Such misconceptions thrive seamlessly in a country with a current political climate of oppression, corruption, injustice and poverty. Our president since 2015, Muhammadu Buhari, has spent the past six years trampling on Nigerians’ fundamental human rights.
Nigeria operates under a gerontocracy, with our ruling politicians far older than our youthful population; half of Nigerians are under the age of 19. Our leaders have not yet changed their attitudes toward psychoactive substances, but our youth are doing so—especially in Lagos, Nigeria’s largest city. Despite being indoctrinated with years of anti-drug propaganda, many are slowly finding their own truth.
Micheal, 26, is a writer and content creator in Lagos with a particular passion for telling African stories. began using cannabis during his university years. Because of the “no-drug” policy enforced by his school, he had to eat the weed with a dish of noodles because it was easier to hide that way. He later learned to smoke joints.
“It was an amazing experience,” he said. “I legit felt like I have been sleeping all my life. I felt like someone opened my third eye. Weed works for me, it’s my thing, it’s my lifestyle as a person.” He has since experimented with MDMA and looks forward to trying LSD.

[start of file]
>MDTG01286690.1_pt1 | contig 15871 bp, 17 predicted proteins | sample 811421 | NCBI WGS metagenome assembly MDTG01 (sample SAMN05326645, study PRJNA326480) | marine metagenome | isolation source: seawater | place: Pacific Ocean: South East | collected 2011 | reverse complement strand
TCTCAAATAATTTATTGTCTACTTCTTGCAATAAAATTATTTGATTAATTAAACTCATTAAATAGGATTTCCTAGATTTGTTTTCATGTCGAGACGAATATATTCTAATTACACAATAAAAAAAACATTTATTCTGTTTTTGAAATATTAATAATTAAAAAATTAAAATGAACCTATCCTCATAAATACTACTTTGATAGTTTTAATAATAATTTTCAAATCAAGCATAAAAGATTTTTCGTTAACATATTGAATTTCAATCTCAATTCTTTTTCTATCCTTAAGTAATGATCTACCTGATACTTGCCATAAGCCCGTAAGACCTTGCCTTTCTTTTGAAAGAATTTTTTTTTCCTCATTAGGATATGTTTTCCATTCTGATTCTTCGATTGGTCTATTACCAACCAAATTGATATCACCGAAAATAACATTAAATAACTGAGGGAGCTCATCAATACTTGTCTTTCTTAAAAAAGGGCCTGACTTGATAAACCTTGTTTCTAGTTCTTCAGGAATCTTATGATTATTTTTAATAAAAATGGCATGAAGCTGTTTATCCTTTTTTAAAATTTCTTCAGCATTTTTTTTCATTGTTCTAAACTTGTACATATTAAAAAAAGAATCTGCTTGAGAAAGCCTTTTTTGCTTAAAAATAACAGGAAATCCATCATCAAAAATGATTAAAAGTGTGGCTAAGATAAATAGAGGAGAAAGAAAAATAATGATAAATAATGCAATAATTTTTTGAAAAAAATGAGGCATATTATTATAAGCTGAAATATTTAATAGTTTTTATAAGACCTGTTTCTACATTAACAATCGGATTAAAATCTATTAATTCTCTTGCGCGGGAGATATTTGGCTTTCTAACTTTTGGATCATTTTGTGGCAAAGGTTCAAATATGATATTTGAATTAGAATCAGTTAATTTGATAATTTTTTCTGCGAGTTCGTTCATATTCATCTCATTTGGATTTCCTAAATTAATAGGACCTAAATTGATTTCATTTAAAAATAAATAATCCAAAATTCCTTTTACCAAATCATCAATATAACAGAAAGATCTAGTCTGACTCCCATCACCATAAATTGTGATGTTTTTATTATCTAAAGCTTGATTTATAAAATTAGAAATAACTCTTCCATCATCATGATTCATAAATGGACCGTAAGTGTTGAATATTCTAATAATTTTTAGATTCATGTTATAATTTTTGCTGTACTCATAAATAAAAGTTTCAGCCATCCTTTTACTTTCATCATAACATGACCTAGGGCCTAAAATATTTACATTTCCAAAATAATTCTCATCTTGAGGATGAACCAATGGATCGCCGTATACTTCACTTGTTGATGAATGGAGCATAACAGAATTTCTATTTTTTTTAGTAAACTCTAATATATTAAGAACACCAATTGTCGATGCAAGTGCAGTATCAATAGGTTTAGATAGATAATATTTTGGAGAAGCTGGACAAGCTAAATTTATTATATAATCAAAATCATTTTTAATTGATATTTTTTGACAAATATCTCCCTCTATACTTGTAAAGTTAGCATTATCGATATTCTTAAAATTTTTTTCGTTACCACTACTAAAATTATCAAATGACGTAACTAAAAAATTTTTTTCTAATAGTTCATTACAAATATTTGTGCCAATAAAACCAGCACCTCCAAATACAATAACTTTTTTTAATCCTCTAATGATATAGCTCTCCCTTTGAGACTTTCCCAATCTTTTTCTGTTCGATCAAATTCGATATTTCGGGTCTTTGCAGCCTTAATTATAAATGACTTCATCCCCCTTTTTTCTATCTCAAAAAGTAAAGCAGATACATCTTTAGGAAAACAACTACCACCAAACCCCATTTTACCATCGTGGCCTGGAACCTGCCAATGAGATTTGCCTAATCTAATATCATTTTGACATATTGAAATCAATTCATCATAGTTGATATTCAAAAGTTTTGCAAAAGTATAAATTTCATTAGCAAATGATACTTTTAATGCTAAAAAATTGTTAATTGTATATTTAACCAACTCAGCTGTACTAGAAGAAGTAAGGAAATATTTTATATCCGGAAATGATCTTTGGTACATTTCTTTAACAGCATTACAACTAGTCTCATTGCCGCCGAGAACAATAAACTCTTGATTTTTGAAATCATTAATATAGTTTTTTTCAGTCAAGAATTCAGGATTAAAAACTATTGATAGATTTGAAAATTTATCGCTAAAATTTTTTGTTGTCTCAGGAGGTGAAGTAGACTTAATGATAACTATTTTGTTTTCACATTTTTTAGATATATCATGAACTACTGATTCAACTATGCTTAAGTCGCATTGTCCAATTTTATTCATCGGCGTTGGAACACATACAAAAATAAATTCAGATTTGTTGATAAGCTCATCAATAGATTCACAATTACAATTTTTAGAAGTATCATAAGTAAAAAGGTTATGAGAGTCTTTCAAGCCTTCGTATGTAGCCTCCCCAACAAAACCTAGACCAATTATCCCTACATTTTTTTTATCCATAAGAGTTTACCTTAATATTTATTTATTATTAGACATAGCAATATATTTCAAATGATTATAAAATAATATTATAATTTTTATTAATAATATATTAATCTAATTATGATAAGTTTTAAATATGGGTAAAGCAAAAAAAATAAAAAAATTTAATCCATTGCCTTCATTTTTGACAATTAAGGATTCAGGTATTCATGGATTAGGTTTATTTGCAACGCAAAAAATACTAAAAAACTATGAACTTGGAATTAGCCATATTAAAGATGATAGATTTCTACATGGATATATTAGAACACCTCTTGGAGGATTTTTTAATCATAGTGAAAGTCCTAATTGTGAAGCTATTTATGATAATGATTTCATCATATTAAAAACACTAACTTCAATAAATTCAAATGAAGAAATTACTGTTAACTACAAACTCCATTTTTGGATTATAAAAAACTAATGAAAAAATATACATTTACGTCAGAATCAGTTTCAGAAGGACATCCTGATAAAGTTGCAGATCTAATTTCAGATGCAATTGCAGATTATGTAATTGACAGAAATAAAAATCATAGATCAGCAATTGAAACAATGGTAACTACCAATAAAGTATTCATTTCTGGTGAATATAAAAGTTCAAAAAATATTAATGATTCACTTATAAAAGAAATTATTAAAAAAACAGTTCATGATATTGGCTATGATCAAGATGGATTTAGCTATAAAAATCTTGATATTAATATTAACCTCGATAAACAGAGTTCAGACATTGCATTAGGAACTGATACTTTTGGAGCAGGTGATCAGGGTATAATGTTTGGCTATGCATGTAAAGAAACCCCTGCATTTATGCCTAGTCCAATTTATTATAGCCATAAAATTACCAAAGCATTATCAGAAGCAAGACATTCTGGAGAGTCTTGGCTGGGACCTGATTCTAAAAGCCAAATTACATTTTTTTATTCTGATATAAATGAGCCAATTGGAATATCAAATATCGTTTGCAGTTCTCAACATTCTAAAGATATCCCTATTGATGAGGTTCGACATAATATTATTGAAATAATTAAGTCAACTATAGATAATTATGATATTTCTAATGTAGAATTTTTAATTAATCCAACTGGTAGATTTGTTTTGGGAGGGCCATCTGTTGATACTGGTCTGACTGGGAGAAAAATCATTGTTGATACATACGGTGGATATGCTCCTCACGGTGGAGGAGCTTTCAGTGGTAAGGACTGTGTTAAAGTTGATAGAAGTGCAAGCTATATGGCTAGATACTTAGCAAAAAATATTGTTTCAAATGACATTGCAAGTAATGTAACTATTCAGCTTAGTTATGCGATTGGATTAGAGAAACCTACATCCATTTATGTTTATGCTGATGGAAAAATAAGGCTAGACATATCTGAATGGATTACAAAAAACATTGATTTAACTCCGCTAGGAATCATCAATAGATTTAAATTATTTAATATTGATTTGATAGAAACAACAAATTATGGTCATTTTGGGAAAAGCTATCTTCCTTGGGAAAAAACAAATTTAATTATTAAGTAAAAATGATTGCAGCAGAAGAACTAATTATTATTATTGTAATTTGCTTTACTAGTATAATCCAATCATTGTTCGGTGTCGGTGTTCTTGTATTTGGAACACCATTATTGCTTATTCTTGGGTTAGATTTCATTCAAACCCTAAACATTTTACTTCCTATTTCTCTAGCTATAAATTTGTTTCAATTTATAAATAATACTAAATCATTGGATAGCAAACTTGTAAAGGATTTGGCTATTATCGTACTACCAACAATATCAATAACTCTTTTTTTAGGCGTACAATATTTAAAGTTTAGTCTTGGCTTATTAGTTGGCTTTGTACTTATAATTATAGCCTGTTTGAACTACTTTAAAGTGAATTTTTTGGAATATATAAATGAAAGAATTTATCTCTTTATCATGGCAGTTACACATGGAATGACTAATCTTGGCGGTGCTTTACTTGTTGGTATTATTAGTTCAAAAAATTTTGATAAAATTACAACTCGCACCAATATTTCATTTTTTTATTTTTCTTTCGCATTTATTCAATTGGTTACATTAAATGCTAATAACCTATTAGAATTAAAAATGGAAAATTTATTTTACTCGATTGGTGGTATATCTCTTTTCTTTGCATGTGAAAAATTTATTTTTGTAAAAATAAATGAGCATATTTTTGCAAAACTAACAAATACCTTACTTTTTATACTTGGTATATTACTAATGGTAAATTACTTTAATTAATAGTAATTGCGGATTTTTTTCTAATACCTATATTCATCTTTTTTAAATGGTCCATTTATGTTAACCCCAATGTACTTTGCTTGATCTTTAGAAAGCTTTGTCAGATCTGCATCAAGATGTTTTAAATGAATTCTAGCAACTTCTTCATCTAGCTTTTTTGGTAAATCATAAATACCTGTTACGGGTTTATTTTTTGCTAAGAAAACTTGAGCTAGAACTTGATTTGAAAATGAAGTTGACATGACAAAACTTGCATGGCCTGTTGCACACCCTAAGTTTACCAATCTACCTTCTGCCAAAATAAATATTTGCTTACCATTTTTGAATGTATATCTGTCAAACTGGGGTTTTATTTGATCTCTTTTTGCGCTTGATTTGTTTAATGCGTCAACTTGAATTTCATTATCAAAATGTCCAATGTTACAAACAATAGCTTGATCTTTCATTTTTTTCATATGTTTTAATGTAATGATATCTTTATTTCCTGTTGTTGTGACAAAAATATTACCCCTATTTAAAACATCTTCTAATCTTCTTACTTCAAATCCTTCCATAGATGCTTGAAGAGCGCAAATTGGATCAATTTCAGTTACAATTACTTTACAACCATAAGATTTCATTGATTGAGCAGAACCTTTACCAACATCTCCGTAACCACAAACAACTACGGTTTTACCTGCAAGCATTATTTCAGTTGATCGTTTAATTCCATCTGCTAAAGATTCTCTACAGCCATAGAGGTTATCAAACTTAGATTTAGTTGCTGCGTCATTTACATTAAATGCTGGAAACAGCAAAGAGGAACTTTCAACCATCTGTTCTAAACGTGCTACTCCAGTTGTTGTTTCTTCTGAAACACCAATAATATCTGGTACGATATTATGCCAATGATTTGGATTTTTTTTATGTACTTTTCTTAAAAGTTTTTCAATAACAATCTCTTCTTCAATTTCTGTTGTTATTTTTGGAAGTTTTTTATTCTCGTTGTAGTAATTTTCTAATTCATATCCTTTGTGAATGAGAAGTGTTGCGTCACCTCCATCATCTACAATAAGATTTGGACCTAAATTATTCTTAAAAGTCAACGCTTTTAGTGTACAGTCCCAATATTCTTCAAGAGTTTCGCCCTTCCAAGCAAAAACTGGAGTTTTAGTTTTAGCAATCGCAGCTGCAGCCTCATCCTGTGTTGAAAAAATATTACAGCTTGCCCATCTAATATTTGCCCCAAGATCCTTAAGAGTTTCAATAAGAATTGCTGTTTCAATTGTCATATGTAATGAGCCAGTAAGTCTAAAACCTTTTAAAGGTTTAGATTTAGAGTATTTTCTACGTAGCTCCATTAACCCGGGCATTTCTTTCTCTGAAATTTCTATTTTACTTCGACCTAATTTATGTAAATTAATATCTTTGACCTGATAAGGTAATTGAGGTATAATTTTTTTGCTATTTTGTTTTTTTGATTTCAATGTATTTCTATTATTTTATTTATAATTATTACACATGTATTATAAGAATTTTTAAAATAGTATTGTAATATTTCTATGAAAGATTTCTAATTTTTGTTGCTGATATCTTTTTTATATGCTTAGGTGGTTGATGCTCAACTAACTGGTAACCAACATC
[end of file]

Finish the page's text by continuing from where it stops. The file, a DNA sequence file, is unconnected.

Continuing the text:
Linda, 24, is an artist and songwriter born and raised in Lagos. She has been using nicotine, marijuana and various psychedelics since she turned 20. She has struggled with “a couple of mental health issues,” she said, which the drugs help her cope with. She still worries about becoming addicted, the way she was always warned would happen by her teachers and elders. “It’s constantly risking my physical well-being for something that takes the pain away for a while.”
Samuel, 27, is a Lagos-based hair salon owner. In his spare time, he likes to work out and watch sports. He’s been using drugs, especially marijuana, since around 2009. He says it helps him get through his busy day, relieving him of stress and anxiety.